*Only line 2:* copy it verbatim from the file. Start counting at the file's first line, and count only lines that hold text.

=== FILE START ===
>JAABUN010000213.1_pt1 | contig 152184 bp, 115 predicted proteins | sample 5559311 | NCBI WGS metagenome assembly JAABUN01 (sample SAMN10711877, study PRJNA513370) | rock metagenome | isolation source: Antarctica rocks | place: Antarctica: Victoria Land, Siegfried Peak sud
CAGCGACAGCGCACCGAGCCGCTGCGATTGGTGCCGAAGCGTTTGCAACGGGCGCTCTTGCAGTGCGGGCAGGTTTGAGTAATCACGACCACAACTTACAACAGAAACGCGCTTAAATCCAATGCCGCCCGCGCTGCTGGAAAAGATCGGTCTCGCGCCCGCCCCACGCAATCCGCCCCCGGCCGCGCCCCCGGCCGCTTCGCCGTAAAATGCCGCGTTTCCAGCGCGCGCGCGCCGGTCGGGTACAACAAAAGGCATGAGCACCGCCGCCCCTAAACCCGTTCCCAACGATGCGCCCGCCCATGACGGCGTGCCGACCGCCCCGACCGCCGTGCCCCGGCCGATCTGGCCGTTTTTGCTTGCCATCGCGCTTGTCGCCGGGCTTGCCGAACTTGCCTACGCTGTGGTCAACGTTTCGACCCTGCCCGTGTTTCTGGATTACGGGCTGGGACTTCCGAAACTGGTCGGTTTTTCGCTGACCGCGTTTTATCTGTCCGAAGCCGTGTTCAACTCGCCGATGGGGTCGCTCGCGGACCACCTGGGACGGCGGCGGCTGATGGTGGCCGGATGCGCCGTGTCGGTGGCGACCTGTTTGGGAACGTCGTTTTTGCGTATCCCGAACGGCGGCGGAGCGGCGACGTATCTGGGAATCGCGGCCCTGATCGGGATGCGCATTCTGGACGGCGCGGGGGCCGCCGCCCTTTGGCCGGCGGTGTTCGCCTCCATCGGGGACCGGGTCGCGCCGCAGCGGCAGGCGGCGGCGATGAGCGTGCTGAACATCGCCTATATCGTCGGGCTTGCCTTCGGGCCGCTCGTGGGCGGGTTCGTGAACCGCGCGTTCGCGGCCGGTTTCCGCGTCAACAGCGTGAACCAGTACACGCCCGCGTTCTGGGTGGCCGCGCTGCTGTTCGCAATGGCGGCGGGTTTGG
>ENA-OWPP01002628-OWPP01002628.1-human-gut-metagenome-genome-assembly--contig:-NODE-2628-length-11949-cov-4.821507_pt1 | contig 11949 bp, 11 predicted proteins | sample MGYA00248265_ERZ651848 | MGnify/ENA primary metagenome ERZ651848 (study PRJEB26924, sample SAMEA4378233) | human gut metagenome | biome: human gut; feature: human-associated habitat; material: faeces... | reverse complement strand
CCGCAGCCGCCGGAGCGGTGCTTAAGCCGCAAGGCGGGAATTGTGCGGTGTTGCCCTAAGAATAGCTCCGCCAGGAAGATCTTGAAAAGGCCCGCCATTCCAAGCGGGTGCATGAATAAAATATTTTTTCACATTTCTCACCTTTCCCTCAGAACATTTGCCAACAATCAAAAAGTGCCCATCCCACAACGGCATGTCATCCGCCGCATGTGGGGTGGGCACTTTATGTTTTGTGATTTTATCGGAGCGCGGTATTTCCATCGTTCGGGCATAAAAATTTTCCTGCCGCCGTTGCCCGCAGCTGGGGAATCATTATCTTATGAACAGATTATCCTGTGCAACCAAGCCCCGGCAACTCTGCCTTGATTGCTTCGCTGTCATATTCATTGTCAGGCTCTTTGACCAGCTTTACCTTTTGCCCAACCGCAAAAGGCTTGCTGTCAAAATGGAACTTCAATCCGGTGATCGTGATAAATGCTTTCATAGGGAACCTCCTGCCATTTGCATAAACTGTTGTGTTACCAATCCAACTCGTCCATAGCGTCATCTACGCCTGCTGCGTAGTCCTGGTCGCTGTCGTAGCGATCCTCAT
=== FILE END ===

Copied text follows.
CAGCGACAGCGCACCGAGCCGCTGCGATTGGTGCCGAAGCGTTTGCAACGGGCGCTCTTGCAGTGCGGGCAGGTTTGAGTAATCACGACCACAACTTACAACAGAAACGCGCTTAAATCCAATGCCGCCCGCGCTGCTGGAAAAGATCGGTCTCGCGCCCGCCCCACGCAATCCGCCCCCGGCCGCGCCCCCGGCCGCTTCGCCGTAAAATGCCGCGTTTCCAGCGCGCGCGCGCCGGTCGGGTACAACAAAAGGCATGAGCACCGCCGCCCCTAAACCCGTTCCCAACGATGCGCCCGCCCATGACGGCGTGCCGACCGCCCCGACCGCCGTGCCCCGGCCGATCTGGCCGTTTTTGCTTGCCATCGCGCTTGTCGCCGGGCTTGCCGAACTTGCCTACGCTGTGGTCAACGTTTCGACCCTGCCCGTGTTTCTGGATTACGGGCTGGGACTTCCGAAACTGGTCGGTTTTTCGCTGACCGCGTTTTATCTGTCCGAAGCCGTGTTCAACTCGCCGATGGGGTCGCTCGCGGACCACCTGGGACGGCGGCGGCTGATGGTGGCCGGATGCGCCGTGTCGGTGGCGACCTGTTTGGGAACGTCGTTTTTGCGTATCCCGAACGGCGGCGGAGCGGCGACGTATCTGGGAATCGCGGCCCTGATCGGGATGCGCATTCTGGACGGCGCGGGGGCCGCCGCCCTTTGGCCGGCGGTGTTCGCCTCCATCGGGGACCGGGTCGCGCCGCAGCGGCAGGCGGCGGCGATGAGCGTGCTGAACATCGCCTATATCGTCGGGCTTGCCTTCGGGCCGCTCGTGGGCGGGTTCGTGAACCGCGCGTTCGCGGCCGGTTTCCGCGTCAACAGCGTGAACCAGTACACGCCCGCGTTCTGGGTGGCCGCGCTGCTGTTCGCAATGGCGGCGGGTTTGG